“It’s kind of a butterfly effect. You confidence isn’t there and your numbers aren’t there. Then you start pressing. It’s a dark rabbit hole to go down, and I wasn’t strong enough to climb out it.” – Lars Anderson, former top prospect, May 2014

“It takes one kind of man to play a sport like that. There’s some yelling going on in rugby. I’m getting myself fired up on the mound. Sometimes I need to take a step back from that, but other times I need to yell.” – Grant Balfour, Tampa Bay Rays, May 2014

“Hands, fingers, the ball – they should be married forever. It’s like caressing your wife. It’s touching and getting that feel to know her, alone. It’s the same thing with a baseball.” – Pedro Martinez, imminent Hall of Famer, May 2014

“Sal [Bando] came out for the second inning looking like a McDonald’s French fry pack. He was greasy all over the place. He had Vaseline everywhere. He got all doctored up to pitch the next two innings.” – Buck Martinez, Toronto Blue Jays broadcaster and former player, May 2014

“Could I get conditioned for 200 pitches? Yes, I think I could. But my per-pitch intensity would have to be less than where I’m at right now.” – Max Scherzer, Detroit Tigers, May 2014

“I’d have like to have played in the 1910s and 1920s, in the days of Ty Cobb and Babe Ruth. Back then it was for the love of the game. You ate hot dogs, drank beer and played baseball.” – Dan Otero, Oakland A’s, June 2014

“We’re all talented in different ways. Some are musically talented, some are really good with numbers, some are natural-born teachers and leaders. And some people can throw a baseball really hard and put it where they want it.” – Chris Archer, Tampa Bay Rays, June 2014

“I have to admit I cried when I was signed up for tee ball. But after that it was just what we did. At the side of the house there were these two little worn out places where my dad and I would play catch.” – Evan Gattis, Atlanta Braves, June 2014

“My dad understands the Magnus force and how spin affects the way the ball moves. If I’m ever struggling with a pitch, I’ll play catch with him. He’ll recognize if the spin axis is wrong.” – Trevor Bauer, Cleveland Indians, June 2014

“It’s once your foot is down — click, click, click – to the point of contact. If I’m starting my swing and it’s one, two, three, bam!, that’s three clicks. That’s not good.” – Brian Dozier, Minnesota Twins, June 2014

“I’ve never had a conversation with a player about advanced stats. I’ve never gone into WAR or even OPS.” – Fredi Gonzalez, Atlanta Braves manager, June 2014

“From multiple looks at Jed Lowrie over a couple of years – when I was in Boston — we could see he had the pulse of an assassin. He just never looked bothered or worried.” – Jason McLeod, Chicago Cubs senior vice president, June 2014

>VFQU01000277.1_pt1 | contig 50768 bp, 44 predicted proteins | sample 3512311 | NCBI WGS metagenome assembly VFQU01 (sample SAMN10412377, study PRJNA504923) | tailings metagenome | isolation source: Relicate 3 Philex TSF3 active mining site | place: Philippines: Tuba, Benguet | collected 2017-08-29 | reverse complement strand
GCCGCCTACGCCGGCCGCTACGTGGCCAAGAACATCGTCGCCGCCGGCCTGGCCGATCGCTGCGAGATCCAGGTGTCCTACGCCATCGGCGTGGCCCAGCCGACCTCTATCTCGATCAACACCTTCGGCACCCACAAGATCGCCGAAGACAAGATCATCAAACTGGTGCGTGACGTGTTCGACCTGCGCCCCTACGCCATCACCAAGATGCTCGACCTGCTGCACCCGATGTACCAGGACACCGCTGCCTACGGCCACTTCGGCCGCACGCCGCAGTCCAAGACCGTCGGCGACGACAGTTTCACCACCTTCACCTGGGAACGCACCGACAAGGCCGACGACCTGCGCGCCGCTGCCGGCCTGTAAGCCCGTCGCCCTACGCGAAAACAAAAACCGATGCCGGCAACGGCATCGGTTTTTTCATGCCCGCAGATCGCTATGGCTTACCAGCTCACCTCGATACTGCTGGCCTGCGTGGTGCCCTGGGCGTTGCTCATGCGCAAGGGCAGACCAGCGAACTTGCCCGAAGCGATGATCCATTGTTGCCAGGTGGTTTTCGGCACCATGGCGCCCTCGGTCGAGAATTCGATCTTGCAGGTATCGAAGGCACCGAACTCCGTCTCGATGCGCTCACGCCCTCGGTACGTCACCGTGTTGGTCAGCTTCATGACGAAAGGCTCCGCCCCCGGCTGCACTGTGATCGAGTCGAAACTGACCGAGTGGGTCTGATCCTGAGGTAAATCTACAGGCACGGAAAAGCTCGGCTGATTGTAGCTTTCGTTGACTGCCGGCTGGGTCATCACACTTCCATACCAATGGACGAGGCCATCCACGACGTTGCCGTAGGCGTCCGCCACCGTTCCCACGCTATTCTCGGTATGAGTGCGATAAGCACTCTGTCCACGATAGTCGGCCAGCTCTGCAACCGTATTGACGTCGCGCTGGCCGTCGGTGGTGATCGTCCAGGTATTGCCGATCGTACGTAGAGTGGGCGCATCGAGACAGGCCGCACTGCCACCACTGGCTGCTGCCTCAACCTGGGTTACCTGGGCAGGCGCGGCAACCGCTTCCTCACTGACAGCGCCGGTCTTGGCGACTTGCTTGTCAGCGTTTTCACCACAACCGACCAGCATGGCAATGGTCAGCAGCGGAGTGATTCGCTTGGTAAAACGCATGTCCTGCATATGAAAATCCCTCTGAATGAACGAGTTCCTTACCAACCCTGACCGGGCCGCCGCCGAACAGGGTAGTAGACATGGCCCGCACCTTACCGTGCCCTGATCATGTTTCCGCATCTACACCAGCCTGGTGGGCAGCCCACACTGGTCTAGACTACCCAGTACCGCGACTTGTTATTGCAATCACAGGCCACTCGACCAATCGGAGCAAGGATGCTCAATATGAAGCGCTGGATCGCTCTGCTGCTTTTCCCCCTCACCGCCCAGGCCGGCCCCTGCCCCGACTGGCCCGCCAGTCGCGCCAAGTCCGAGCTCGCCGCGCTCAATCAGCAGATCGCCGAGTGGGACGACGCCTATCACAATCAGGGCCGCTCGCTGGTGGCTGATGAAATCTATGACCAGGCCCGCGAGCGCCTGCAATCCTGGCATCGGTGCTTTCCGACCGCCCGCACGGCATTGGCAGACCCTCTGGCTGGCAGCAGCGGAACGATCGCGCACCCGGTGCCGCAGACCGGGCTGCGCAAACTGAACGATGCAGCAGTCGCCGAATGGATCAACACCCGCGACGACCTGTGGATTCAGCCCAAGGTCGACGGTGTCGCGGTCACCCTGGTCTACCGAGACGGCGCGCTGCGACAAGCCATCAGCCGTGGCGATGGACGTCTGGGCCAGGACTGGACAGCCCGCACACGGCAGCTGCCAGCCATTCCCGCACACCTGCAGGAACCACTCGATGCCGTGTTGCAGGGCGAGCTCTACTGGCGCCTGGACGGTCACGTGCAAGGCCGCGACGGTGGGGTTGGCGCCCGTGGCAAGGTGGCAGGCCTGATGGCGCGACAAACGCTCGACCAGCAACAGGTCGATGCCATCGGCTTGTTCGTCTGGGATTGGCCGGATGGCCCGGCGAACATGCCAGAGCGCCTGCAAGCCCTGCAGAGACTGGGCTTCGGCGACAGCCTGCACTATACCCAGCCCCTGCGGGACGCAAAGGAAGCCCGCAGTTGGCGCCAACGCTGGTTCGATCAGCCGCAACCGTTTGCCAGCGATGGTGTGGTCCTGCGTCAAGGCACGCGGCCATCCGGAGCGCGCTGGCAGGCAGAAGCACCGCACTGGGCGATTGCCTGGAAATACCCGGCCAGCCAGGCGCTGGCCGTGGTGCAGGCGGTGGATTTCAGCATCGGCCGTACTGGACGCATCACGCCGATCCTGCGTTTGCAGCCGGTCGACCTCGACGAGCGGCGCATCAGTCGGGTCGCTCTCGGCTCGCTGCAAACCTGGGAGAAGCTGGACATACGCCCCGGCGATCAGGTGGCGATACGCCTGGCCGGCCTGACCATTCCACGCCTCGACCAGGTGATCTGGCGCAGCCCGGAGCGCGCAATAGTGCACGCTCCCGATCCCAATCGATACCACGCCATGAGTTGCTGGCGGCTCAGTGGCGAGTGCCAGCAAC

“You don’t need to throw your glove or take your fist and ram it through the concrete to show you care. The cameras and social media might view it that way, but it doesn’t mean anything to me.” – Ray Burris, Philadelphia Phillies minor-league coach, June 2014

“A pitcher and a catcher is a two-person relationship, not unlike a novelist and reader going back and forth. In this case, the pitcher would be the reader, albeit with more input. Actually, maybe I’m the editor and the pitcher is the writer.” – John Baker, Chicago Cubs, July 2014

“Some umpires are really strict and really tight. They’re real by-the-book as far as, ‘This pitch has to touch that artificial surface called home plate,’ but majority of them will give a little bit.” – Tyler Flowers, Chicago White Sox, July 2014

“When the sun went down, that’s when the fireworks started. Balls would be flying all over the place. In one game, the Tacoma Twins hit something like nine home runs in the ninth inning to beat us.” – Art Kusnyer, Chicago White Sox coach, July 2014

“I came down to the breakfast table and my 8-year-old was sitting there looking at the headline of us trading Jake Peavy. He said to me, ‘What are you doing? You’re making the team worse. Isn’t your job supposed to be to win games?’ ” – Rick Hahn, Chicago White Sox general manager, July 2014

“We shifted Xander Bogaerts last night, and no team had done that before, at least not that I could find on video. The charts told us it was the right thing to when he faced right-handed pitching, except with two strikes or with runners in scoring position.” – Paul Molitor, Minnesota Twins manager, July 2014

Curt Flood and Marvin Miller forever changed the landscape of the game, I think Miller should be in the Hall of Fame, and while I don’t know he should be in as a player, Flood probably should be as well.” – Brandon McCarthy, Los Angeles Dodgers, August 2014

“I don’t think as much as most guys. I just stick with what’s worked. Regardless of who is on the mound, I’m going to be exactly the same with my approach.” – Derek Jeter, New York Yankees, August 2014

“I wish I had Pedro 1999 stuff, but I don’t and never have…. You have to understand where you are on the continuum. I feel I have to be the criminal mastermind on the mound if I want to win.” – C.J. Wilson, Los Angeles Angels, August 2014

“Oakland is good because they have a brilliant general manager who understands pitchers try to pitch down in the zone. What do Oakland’s hitters do? They go out and get everybody who has a lift swing.” – Brent Strom, Houston Astros coach, August 2014